To check if the turkey is cooked, pierce a fine skewer into the chest part of the crown, the juice should run clear. When cooked, cover with foil to rest and keep warm.
For great roasties
You really don’t need a lake of fat to make them lovely and crispy. Just cover the bottom of the roasting tin completely and make sure the fat is very hot before you add your frozen potatoes. Spoon the fat over all the potatoes then whack in a nice hot oven. The turkey will wait until your potatoes are golden and crispy (40 mins to an hour).
Easy apple and red onion stuffing
(serves 4-6, double up as necessary):
1 tbsp butter
1 red onion, finely chopped
1 dessert apple, grated (don’t bother to peel)
225g pork sausage meat
100g fresh white breadcrumbs
1 tbsp fresh parsley, chopped
1 tbsp fresh sage, chopped
Squeeze of lemon juice
Heat the butter in a frying pan, add the onion and fry gently until soft. Add the apple and cook until softened. Remove from the heat, transfer to a bowl and allow to cool.
Stir the sausage meat and breadcrumbs into the onion mixture along with the herbs and lemon juice. Once well combined, squish it into a buttered oven-proof dish, cool and bung in the fridge. On the day, it’ll take about 25 minutes (obviously more if you double up).
Bringing it all together:
And that’s it. You’ve got the last half hour to fiddle with all your little extras. Add a tablespoon or two (depending on the amount) of plain flour to the pan juices in a saucepan and cook out before adding plenty of stock (you can never have enough gravy). For sprouts, I just blanch them for a few minutes while I’m frying some streaky bacon in a couple of tablespoons of oil, then toss them in with the bacon before serving. I also serve roast parsnips with honey and a ton of cranberry sauce, oh and peas for the fussy bugger who only likes peas *sigh*.
If it goes a bit wrong and something gets burned or forgotten, it’s not the end of the world. Enjoy the day, pour yourself a drink and remember it’s just dinner.
One of my favourite recipe books is a very old and slightly crusty ‘Curry Club’ book called 250 Favourite Curries and Accompaniments that my Mum bought me years ago. I was searching high and low for it earlier as I’m currently suffering from a glut of courgettes, and knew that I’d seen a recipe for spicy fritters in there. But no, it was nowhere to be seen (it’s since turned up, obviously the ‘where the f*ck has that gone?’ gremlin has finished with it now).
Anyhoo, I had a rough idea what do so, along with the help of the BBC Good Food website, which had a similar recipe for courgette fritters (not quite right, the courgettes were sliced), pretty much worked out how to do them. And here they are (with apologies to the people of Northern India, who will no doubt be shaking their heads at my terrible and not very authentic version of one of their best-loved spicy snacks.
You will need:
Several courgettes (of varying sizes and comically rude shapes, if they’re anything like mine)
1 red onion, halved and finely sliced
1 chilli, deseeded and finely chopped
Large pinch salt
2 tsp curry powder (or you can make your own mix of the usual suspects: cumin, coriander, turmeric, chilli, etc)
Chopped fresh coriander (big handful should do it)
150g self raising flour (or, to be more authentic, use half gram flour)*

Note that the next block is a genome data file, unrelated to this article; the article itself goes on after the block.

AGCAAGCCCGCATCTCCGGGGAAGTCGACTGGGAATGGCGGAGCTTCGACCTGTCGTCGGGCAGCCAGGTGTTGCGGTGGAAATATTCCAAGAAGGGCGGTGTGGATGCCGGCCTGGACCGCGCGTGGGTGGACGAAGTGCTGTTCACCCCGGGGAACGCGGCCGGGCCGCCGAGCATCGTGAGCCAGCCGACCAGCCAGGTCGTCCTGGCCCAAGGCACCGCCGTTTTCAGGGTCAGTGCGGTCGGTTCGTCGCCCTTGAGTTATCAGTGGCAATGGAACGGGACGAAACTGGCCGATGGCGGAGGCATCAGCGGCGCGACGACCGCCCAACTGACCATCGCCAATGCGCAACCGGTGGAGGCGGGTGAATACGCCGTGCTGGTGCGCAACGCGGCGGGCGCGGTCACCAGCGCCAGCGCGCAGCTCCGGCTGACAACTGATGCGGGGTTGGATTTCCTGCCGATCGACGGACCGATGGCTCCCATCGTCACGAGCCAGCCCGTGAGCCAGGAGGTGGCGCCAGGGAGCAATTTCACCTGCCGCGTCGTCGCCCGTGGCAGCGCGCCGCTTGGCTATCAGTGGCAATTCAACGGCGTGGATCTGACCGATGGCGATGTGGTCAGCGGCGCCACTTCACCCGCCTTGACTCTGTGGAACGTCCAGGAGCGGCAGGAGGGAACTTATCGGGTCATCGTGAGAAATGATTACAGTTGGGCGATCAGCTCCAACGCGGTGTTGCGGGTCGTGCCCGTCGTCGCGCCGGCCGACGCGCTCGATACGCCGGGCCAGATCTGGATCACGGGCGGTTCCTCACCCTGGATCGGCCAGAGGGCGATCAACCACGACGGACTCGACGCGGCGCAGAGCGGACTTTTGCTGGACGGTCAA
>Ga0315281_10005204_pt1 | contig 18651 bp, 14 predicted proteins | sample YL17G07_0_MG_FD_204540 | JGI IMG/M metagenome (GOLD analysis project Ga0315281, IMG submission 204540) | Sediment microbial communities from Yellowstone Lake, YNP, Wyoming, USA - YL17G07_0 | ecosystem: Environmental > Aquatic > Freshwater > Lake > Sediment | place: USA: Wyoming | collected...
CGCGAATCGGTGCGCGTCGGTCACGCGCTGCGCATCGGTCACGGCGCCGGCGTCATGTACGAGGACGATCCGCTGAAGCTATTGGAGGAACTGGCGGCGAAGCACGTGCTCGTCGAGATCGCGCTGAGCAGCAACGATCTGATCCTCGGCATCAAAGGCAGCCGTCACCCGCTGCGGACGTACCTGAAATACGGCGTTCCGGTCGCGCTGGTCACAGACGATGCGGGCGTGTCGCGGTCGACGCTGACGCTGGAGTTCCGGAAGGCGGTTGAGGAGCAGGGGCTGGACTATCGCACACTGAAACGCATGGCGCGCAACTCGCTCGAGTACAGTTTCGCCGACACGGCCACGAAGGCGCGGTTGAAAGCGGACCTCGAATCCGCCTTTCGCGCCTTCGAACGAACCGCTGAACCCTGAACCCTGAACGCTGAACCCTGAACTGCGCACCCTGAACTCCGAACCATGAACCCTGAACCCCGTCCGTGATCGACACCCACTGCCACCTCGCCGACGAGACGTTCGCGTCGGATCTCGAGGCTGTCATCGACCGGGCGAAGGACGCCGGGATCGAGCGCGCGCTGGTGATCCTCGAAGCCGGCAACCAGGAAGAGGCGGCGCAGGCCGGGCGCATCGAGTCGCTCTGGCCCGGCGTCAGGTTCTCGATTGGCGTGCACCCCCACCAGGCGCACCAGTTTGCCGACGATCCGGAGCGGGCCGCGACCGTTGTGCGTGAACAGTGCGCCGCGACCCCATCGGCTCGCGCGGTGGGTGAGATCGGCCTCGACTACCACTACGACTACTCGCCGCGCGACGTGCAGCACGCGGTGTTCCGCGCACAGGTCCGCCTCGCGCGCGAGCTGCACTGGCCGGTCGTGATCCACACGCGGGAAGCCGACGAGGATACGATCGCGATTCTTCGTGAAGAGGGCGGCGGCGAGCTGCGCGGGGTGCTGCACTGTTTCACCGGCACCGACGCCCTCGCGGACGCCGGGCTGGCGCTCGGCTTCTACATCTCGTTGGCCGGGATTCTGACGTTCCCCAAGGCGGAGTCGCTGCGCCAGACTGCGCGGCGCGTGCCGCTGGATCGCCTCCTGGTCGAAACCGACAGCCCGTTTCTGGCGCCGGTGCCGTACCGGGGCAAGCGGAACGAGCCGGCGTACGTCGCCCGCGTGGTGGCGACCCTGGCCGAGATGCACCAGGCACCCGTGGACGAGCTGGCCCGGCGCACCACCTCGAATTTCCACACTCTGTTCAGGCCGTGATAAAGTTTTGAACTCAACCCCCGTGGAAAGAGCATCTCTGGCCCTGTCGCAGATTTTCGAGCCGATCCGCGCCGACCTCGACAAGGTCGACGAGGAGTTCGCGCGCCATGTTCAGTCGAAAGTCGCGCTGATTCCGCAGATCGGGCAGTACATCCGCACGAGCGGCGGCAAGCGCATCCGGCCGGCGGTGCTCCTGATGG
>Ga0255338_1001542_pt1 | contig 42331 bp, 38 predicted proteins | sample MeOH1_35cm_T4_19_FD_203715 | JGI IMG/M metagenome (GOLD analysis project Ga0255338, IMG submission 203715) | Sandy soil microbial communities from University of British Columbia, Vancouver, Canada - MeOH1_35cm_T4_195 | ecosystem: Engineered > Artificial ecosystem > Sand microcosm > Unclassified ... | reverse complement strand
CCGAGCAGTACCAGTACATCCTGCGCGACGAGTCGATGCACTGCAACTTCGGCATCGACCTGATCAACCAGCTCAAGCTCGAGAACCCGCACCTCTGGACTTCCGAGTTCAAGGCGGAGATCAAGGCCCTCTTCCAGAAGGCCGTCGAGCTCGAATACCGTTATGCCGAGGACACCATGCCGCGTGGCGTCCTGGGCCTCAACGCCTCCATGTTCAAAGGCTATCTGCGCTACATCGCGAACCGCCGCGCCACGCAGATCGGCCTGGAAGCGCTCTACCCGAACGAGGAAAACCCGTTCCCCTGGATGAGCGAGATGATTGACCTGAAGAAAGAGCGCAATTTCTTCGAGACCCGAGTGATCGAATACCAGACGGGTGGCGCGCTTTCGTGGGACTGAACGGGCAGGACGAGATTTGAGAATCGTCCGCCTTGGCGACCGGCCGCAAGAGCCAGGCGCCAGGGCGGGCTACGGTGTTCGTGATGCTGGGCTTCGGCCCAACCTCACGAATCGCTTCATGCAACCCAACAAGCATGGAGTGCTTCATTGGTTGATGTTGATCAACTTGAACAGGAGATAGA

Grate all the courgettes and place them in a sieve over a bowl. Sprinkle with salt and leave for an hour or two.
You’ll be amazed at how much excess water they give up. Discard the water and place the grated courgette into a bowl.
Add in the onion, chilli, salt, curry powder and coriander, break in the egg, then sprinkle over the flour. Stir it all together as much as you can.
Now slowly add cold water, about a tablespoon at a time, until you’ve got a really thick paste (you’ll probably need around 100ml or so, but judge it by eye).
Leave this to one side while you heat up a wok or large saucepan with a good couple of inches of oil (groundnut is fine). Once the oil is hot (for god’s sake be careful here) – you can test this by popping in a little bit of the batter and seeing if it sizzles – just drop in tablespoons of the batter and fry:
When the first side is a deep golden brown, flip them over in the oil and cook the other side:
Drain on kitchen paper and serve with a nice yoghurt and mint dip, or maybe some mango chutney. Noms.
*Gram flour is made from ground chickpeas and also happens to be gluten free. I didn’t have any, but I’m going to use it next time as I suspect it may give an even crisper result.
I love butternut squash. I love its sweetness, its softness, and its beautiful orangey colour. I love risotto too, and the combination of both of them is one of my favourite meals. I happened to mention to the lovely Matt, fellow blogger and ‘Wine Evangelist’ (I love that title) at Curious Wines that I was going to knock up a butternut squash risotto and he very kindly offered to send me a couple of wines to taste with it. ‘I can’t taste wine’, was my initial reaction, but with the promise of help and tasting notes, I felt much better. Was I in? Too bloody right I was.
#1’s homecoming from bleeding his Grandparents dry in England seemed a good enough time for a little celebration, so I put the vino on ice and set about making the butternut risotto:
1 butternut squash
Salt and pepper
7 or 8 sage leaves, finely chopped
1 onion, finely chopped
350g risotto rice (arborio or carnaroli)
2 litres chicken stock
Parmesan, grated, and some for serving
So preheat the oven to 200/gas 6. Peel and deseed the squash and cut into cubes. Spread the pieces out on a baking tray and drizzle with a little olive oil. Season with salt and pepper and sprinkle over about half of the finely chopped sage leaves: